NetEase makes play-for-free game with Tianxie II debut

PUBLISHED : Tuesday, 22 January, 2008, 12:00am
UPDATED : Tuesday, 22 January, 2008, 12:00am

Online providers switch to selling virtual weapons and outfits

The mainland is in the midst of free network gaming fever, as NetEase, the country's second-largest provider of online games, joins its largest competitors in this market segment with the launch of free-to-play game Tianxie II.

'In the past, we went to the extreme and overemphasised the time-based game model. As competition in the industry changes, users started to like the free or item-based game model,' said William Ding Lei, chief executive of Nasdaq-listed NetEase, at a mainland games industry conference in Suzhou last week.

Tianxie II, scheduled for release after the Lunar New Year, will be a free, item-based game, in which users will only be charged when they want better virtual weapons or outfits.

Revenue in item-based online gaming is derived from selling virtual weapons and other digital components used for playing the games. Time-based games are essentially pay-to-play products.

'NetEase is the last major online game company in China to move to the item-based model,' said Dick Wei, mainland internet analyst at JP Morgan.

Previous games released by NetEase, including Fantasy Westward Journey, have all been time-based games.

Tianxie II, a three-dimensional game that took NetEase three years to develop, was first released in March last year under the time-based model and became an immediate flop.

NetEase was once the mainland's largest online game company, but it somehow lost steam from the summer of 2006 for failing 'to catch up with the free gaming and casual game trends', said a Beijing-based market analyst.

Last year, NetEase's third-quarter revenue was almost flat even as the country's online gaming sector grew 61.5 per cent, according to market research firm International Data Corp (IDC).

The mainland's total online game industry revenue reached 10.5 billion yuan last year, up from 6.5 billion yuan in 2006.

Giant Interactive was first to launch a major free internet game on the mainland with ZT Online in 2005. The Shanghai-based company is currently the country's third-largest online gaming firm.

Nasdaq-listed Shanda Interactive Entertainment, the mainland's largest online gaming company, switched most of its products to item-based gaming by the end of 2005.

The9's World of Warcraft, a worldwide hit that was licensed by United States game developer and publisher Blizzard Entertainment, remains the only major pay-to-play online game in the country.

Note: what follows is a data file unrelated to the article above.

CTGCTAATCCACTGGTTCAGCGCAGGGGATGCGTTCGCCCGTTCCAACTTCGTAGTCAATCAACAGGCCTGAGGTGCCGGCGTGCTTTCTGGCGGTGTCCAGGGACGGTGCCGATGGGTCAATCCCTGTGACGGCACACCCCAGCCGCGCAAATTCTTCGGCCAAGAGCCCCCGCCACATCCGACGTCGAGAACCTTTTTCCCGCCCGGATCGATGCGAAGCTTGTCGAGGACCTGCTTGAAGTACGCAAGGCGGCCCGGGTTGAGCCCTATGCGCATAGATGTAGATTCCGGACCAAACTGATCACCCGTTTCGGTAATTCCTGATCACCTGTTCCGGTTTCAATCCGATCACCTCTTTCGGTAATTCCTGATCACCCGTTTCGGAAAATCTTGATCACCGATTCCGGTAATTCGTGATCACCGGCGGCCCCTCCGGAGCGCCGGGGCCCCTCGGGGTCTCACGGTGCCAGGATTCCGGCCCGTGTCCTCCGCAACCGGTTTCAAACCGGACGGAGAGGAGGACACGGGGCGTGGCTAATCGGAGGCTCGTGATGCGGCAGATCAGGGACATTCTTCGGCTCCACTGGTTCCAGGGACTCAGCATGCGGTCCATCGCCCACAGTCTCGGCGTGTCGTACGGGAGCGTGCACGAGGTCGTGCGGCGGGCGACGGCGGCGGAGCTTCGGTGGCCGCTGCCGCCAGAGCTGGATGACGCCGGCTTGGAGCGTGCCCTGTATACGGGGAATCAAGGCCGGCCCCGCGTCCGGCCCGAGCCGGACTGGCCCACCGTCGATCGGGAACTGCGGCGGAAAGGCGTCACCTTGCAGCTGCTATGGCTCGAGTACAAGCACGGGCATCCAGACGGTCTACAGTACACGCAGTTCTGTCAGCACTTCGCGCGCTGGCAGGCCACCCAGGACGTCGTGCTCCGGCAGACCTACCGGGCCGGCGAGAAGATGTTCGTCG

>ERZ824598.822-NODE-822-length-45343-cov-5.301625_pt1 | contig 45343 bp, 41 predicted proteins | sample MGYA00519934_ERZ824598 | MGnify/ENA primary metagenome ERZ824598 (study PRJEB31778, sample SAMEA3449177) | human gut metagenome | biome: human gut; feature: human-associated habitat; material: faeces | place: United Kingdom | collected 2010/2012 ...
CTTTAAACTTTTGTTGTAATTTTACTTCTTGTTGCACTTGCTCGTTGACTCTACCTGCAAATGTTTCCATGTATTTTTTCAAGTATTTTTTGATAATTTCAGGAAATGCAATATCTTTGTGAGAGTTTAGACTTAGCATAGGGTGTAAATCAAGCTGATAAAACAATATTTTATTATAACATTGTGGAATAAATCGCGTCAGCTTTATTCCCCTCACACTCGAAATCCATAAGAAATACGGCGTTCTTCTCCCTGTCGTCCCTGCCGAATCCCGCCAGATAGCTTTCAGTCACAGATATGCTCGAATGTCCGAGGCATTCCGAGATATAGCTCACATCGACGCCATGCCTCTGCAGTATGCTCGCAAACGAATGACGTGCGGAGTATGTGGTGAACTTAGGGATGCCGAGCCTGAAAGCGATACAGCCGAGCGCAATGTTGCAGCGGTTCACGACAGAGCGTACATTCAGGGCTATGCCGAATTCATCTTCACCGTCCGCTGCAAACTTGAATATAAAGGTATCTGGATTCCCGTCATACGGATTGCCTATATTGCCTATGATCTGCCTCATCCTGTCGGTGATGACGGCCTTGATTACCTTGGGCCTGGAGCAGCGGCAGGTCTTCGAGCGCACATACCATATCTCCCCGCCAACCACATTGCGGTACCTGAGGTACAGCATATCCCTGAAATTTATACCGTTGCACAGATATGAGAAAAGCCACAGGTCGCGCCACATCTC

In the last two years, all major new online game releases on the mainland were item-based games.

A recent survey by IDC found most of the mainland's top 10 online games last year were offered for free. The study, which drew more than 260,000 respondents, also found the most anticipated online games slated for release this year are mainly item-based games.' Free games help to broaden significantly the mainland's online game user base and drive higher individual spending,' said JP Morgan's Mr Wei.

IDC estimated that the number of online game users on the mainland grew 23 per cent last year to 40.17 million, of which 22.36 million were paying customers.

Average spending on Giant Interactive and Shanda's free games is about 100 yuan and 60 yuan per month, respectively. Those werehigher than the 20 yuan to 30 yuan per month fees which NetEase charged for its time-based games, Mr Wei said.

He said that NetEase would firmly commit itself to the item-based game model after Tianxie II's release.

'Previously, the company thought item-based games, which allow rich players to buy better weapons, was unfair to other game users. It also thought that free games would give users the impression of low quality,

'These ideas are no longer true in today's online game industry in China.' The impact on NetEase's sales and profits from this move to free games remained hard to determine, he said.

Meanwhile, IDC's latest survey found casual games and mainland-developed games were getting more popular. The country's casual games market was worth 2.53 billion yuan last year, up 105.9 per cent from a year ago. The segment is expected to grow 31 per cent annually in the next five years, compared with 15.2 per cent annually for the so-called massive multi-player online role-playing games.

Out of the 76 online games released in the nation last year, 53 were developed by domestic firms. Total revenue from mainland-developed games reached 6.88 billion yuan last year, or 65.1 per cent of the total market. That total revenue was up 62.3 per cent from 2006.

Free game goldmine

Revenue for gaming firms rises as users spend more on items

Revenue for the nation's online gaming industry last year reached, in yuan: 10.5b yuan